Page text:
One click WordPress upgrades are convenient. They fit right in with how I describe blogging platforms to the uninitiated: They make web publishing simple for people of modest technical means.
Some web hosts include the Fantastico module which also allows for one click upgrades of WordPress. I’ve used it many times. It is (usually) faster than upgrading manually.
However there is a serious shortcoming with the one click upgrades and it involves security.
The good folks at WordPress are very security conscious. They are continually improving the platform to make it more secure.
Trouble is some of the most important security enhancements are completely left out of one click upgrades. In fact, they may even be left out of manual upgrades.
The issue involves the wp-config.php file. This is the WordPress file that sets the login information to the data base that houses all of your blog’s information.
This file does not get updated automatically when WordPress is upgraded. In fact, the file isn’t included even when you download WordPress to upgrade manually. With good reason.The good folks at WordPress don’t want every upgrade to overwrite database passwords and lock folks out of their blogs.
Instead they include a different file name with generic info in it called wp-config-sample.php and this file gets overwritten every time WordPress is upgraded.
The problem is some of the biggest security upgrades involve modifications to the wp-config.php file, so they aren’t happening on a lot of WordPress blogs as they are upgraded.
Getting More Secure
In WordPress 2.5 they introduced the Secret_Key encryption. If you look at the wp-config-sample.php file you fill find the following inside:
// Change SECRET_KEY to a unique phrase. You won’t have to remember it later,
// so make it long and complicated. You can visit http://api.wordpress.org/secret-key/1.0/
// to get a secret key generated for you, or just make something up.
define(‘SECRET_KEY’, ‘put your unique phrase here’); // Change this to a unique phrase.
And as you can see from the link above, the folks at WordPress did a good job of documenting what you need to do with this file to make your blog more secure.
How to Secure WordPress 2.6
However, starting with WordPress 2.6 they ditched the Secret_Key and added 3 other keys which means the wp-config.php file needs to be manually updated again. Here is the code from the latest WordPress version:
// Change each KEY to a different unique phrase. You won’t have to remember the phrases later,
// so make them long and complicated. You can visit http://api.wordpress.org/secret-key/1.1/
// to get keys generated for you, or just make something up. Each key should have a different phrase.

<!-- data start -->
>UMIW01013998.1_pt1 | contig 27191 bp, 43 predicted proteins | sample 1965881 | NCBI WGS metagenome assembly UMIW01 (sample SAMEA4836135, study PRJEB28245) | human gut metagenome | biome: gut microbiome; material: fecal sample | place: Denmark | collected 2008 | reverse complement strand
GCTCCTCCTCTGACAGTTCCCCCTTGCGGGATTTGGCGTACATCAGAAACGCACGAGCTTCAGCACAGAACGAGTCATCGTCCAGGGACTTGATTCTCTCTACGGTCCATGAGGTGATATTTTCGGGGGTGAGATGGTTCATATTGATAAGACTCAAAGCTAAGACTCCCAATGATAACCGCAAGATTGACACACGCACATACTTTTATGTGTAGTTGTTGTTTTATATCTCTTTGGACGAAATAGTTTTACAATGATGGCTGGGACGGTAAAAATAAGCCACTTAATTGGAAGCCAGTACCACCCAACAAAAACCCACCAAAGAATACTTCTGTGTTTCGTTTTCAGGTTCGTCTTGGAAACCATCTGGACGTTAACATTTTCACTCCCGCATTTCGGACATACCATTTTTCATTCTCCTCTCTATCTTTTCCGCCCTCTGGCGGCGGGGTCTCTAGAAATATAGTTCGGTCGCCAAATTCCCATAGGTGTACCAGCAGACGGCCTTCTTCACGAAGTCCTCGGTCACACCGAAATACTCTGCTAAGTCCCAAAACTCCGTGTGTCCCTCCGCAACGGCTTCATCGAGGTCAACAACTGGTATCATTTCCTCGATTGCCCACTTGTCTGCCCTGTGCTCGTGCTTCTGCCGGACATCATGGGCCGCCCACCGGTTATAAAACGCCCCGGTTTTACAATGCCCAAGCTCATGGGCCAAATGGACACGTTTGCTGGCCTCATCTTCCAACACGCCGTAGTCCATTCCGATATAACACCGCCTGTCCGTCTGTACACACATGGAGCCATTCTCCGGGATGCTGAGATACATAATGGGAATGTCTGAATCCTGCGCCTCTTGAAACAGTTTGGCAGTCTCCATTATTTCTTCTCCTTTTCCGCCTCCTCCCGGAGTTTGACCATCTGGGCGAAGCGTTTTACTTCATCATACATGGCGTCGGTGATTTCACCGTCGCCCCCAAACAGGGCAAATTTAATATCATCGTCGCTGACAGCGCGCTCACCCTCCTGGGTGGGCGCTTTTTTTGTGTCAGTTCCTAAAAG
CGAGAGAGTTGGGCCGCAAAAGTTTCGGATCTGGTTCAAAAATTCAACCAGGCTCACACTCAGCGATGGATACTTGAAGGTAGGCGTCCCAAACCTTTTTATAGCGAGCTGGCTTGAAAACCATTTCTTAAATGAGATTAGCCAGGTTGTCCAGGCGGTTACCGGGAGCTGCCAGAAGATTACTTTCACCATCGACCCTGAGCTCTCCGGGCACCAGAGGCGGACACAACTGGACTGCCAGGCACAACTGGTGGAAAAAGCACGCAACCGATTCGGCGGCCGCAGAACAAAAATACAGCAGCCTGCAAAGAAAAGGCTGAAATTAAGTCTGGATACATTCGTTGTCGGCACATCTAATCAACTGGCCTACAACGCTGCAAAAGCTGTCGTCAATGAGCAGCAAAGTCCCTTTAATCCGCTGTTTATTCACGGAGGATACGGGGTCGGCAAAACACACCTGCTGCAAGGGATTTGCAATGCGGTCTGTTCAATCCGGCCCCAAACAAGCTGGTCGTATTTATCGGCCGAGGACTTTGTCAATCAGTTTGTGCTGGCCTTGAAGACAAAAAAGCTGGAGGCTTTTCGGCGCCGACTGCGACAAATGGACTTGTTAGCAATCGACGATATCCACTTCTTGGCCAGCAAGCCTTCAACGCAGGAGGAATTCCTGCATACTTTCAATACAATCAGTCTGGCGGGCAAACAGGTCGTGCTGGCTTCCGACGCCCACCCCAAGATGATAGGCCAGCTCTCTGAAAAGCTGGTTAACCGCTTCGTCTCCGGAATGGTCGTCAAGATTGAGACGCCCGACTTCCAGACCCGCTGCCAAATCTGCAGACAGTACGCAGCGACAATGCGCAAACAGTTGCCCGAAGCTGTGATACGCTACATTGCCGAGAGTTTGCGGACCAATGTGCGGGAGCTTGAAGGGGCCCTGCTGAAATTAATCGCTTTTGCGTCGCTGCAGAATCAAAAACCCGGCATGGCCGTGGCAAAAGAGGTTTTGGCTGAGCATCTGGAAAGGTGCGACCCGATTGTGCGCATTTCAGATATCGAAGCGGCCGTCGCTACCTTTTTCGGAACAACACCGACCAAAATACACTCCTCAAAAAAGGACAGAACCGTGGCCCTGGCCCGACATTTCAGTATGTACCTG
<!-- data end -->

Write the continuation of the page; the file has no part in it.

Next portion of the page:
define(‘AUTH_KEY’, ‘put your unique phrase here’); // Change this to a unique phrase.
define(‘SECURE_AUTH_KEY’, ‘put your unique phrase here’); // Change this to a unique phrase.
define(‘LOGGED_IN_KEY’, ‘put your unique phrase here’); // Change this to a unique phrase.
This code should replace the code listed above from WordPress 2.5. Each place you see ‘put your unique phrase here‘ you should replace it with a different long and random character string.
To make it easier on everyone, WordPress has set up a page which will generate random code suitable for replacing the three lines outright at this link: http://api.wordpress.org/secret-key/1.1/
For example I went there and it generated the following:
define(‘AUTH_KEY’, ‘IU/(x3pR(Ae6*PlhA=N6#/ =F^_;\\rpnX|9:|0}so-`zxqXoaV(y|0g~&V0%Kc^a’);
Now all you have to do is paste those 3 lines that are generated into your wp-config.php file. Obviously don’t use these phrases here. Go get your own so that they are randomly unique to your blog.
If You’ve Been Hacked
If your WordPress blog was hacked, say, because it hadn’t been updated in a while you are going to want to take some extra precautions.
For starters you obviously need to go through your blog and make sure all potentially malicious code has been removed. An easy way to double check you’ve got it all is to search your posts and pages for a snippet of the offending code.
Then, since you’ve been hacked you also need to change all passwords for any user profile that has access to change your blog content. If the user account’s role is higher than “Subscriber” change the password, especially on your own account!
That last step is crucial. In a lot of the hacking attacks on WordPress, the hackers are breaking in to older WordPress blogs and stealing the login usernames and passwords. Often they don’t do anything with the access they’ve gained until the blog owner upgrades the blog so that it appears like the newer version is vulnerable.